Illinois Towns Face Tale of Two Minimum Wages

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The road dividing minimum wage in Illinois towns

Jeff Flock reports on a minimum wage controversy in Illinois.

Several towns in Cook County, Illinois are balking at a minimum wage hike that will require local businesses to nearly double baseline salaries and provide paid sick leave for workers, FOX Business Network’s Jeff Flock reported Thursday.

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The measure, approved last October by the Cook County Board and set to take effect in July, will gradually raise minimum wage from $8.25 at present to $13 per hour by 2020. Opponents argue that a mandated wage hike will make it more difficult for Cook County businesses to operate and deter others from opening stores in the affected area.

The minimum wage hike is particularly divisive in Barrington, Illinois. The Cook County line runs through the center of town – businesses on one side of the line will pay the old rate, while businesses on the other side adhere to the new regulations. Rather than enforce two sets of rules on the same community, Barrington leaders say they will opt out of the law entirely.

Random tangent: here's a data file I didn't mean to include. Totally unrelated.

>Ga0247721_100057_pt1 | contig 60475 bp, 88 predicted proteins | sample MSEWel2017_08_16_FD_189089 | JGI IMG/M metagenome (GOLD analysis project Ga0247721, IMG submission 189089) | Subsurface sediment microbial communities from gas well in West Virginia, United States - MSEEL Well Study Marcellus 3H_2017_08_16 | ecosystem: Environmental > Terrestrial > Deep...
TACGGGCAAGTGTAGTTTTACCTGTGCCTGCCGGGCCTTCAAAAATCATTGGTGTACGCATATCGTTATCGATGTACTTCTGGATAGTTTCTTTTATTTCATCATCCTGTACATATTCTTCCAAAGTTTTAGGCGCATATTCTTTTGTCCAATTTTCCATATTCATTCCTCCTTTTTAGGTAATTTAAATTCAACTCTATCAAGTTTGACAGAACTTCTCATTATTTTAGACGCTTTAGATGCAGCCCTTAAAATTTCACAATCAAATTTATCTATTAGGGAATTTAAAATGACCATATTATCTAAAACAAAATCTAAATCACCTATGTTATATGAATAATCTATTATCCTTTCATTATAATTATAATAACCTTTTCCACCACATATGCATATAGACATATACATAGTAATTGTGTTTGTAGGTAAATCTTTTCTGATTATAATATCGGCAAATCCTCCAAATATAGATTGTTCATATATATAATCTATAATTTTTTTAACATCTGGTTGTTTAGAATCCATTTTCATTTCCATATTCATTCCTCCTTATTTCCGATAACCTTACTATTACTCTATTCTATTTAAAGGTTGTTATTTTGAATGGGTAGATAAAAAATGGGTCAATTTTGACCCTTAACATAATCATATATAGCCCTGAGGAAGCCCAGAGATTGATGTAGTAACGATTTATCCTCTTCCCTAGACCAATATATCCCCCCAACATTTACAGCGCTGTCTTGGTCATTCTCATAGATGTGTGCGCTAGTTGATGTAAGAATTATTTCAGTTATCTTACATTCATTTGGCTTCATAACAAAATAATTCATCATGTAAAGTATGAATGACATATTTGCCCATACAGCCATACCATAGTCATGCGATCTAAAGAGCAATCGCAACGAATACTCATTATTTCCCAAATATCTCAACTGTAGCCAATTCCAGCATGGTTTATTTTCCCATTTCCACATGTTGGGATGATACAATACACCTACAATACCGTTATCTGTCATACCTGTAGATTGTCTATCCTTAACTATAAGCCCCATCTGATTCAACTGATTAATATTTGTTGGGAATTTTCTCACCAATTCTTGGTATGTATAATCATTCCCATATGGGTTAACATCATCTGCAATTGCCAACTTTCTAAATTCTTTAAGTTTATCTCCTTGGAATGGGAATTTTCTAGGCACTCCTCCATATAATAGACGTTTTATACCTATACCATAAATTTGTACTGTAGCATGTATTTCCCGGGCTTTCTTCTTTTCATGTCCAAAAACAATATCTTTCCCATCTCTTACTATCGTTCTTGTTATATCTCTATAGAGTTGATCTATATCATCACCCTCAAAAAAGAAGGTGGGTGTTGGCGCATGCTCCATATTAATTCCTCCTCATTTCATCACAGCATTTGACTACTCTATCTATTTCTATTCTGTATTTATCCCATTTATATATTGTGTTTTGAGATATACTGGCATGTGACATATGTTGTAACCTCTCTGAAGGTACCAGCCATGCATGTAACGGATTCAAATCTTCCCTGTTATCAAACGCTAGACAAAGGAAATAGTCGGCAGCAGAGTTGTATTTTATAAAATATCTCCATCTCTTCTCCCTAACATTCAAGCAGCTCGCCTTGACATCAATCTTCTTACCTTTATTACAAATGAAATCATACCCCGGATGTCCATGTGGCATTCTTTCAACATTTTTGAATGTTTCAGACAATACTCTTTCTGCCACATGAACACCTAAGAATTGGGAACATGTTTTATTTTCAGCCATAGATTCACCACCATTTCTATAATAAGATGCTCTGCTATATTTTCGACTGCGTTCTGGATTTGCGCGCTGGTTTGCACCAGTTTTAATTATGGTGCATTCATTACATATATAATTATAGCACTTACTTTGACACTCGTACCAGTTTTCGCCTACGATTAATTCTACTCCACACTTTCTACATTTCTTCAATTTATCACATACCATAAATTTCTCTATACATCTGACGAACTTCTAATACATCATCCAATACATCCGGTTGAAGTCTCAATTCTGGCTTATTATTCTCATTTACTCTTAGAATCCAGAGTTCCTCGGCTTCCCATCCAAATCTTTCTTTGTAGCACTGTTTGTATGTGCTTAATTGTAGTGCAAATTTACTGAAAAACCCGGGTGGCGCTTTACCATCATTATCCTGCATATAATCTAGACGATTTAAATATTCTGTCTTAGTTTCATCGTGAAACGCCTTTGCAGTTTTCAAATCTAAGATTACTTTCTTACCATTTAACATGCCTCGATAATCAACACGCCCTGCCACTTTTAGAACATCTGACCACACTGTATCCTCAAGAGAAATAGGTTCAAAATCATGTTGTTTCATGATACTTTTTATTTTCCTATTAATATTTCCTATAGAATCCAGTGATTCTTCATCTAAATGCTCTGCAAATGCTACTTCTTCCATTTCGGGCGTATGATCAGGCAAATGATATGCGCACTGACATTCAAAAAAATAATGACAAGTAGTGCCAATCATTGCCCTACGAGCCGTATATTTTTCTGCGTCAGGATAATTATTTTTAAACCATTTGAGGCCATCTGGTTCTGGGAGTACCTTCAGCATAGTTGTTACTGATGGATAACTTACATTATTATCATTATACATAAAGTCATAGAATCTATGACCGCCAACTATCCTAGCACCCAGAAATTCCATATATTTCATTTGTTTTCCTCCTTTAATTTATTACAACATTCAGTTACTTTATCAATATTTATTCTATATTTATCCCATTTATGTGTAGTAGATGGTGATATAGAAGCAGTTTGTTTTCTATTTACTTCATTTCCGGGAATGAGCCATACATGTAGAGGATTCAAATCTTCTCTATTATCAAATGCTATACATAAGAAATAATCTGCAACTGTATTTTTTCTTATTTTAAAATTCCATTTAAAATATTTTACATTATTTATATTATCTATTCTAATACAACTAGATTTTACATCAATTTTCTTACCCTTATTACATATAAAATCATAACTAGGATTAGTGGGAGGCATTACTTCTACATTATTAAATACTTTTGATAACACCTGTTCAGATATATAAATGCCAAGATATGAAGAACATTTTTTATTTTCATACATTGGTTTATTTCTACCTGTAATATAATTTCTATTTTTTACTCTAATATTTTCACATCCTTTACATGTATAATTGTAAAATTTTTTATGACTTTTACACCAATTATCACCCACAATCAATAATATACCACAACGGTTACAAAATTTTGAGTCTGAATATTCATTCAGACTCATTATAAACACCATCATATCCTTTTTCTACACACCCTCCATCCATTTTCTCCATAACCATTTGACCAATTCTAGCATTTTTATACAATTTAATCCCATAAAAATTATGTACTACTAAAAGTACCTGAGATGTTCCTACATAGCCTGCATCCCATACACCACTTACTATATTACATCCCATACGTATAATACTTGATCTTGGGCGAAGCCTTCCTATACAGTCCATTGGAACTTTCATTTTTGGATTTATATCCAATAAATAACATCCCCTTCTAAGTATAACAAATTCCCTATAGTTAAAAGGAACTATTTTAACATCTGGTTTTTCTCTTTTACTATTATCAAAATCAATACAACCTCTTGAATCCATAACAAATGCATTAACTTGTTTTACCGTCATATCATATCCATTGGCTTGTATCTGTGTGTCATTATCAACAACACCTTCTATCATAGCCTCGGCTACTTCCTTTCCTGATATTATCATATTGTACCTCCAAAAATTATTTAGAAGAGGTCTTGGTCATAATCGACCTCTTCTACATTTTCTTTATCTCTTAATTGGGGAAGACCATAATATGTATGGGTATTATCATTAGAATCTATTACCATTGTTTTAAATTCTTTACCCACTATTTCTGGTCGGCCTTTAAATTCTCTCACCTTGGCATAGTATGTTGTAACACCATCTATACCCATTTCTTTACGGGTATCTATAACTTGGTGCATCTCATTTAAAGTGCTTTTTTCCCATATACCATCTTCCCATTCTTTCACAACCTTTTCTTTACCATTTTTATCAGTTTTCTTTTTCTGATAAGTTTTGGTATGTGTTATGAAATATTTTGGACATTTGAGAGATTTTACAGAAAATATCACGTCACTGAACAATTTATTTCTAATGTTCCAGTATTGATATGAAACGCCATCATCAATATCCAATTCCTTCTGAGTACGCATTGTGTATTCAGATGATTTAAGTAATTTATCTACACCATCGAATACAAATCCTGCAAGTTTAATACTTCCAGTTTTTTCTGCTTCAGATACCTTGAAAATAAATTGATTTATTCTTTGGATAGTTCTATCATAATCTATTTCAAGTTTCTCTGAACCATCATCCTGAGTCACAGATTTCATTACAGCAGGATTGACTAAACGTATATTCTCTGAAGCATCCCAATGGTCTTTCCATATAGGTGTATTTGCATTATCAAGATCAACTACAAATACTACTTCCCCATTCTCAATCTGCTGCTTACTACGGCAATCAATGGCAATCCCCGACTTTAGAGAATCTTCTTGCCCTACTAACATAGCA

“We can’t have two sets of rules for the business community,” Barrington Village President Karen Barch told Flock.

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Barrington isn’t the only town considering an opt-out. The nearby communities of Palatine and Elgin are also weighing their options, according to Flock.

While local towns are within their rights to reject the wage hike, such an action could have consequences. County officials could cut funding in key areas, such as local infrastructure, for communities that choose not to adhere to the measure.

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Several cities and states across the country have had similar debates on minimum wage in recent months. Proponents say wage hikes are necessary to support workers and combat the rising cost of living.

In November, voters in Arizona, Maine and Colorado approved an increase to a $12 minimum wage by 2020. Washington state passed an increase to $13.50 over the same timeframe.

Andy Puzder, the CKE Restaurants CEO and President-elect Donald Trump’s nominee for Secretary of Labor, opposes federal mandates on minimum wage and job benefits.

“States have every right to decide what the minimum wage should be,” Puzder said during an appearance on “Mornings With Maria” in November.

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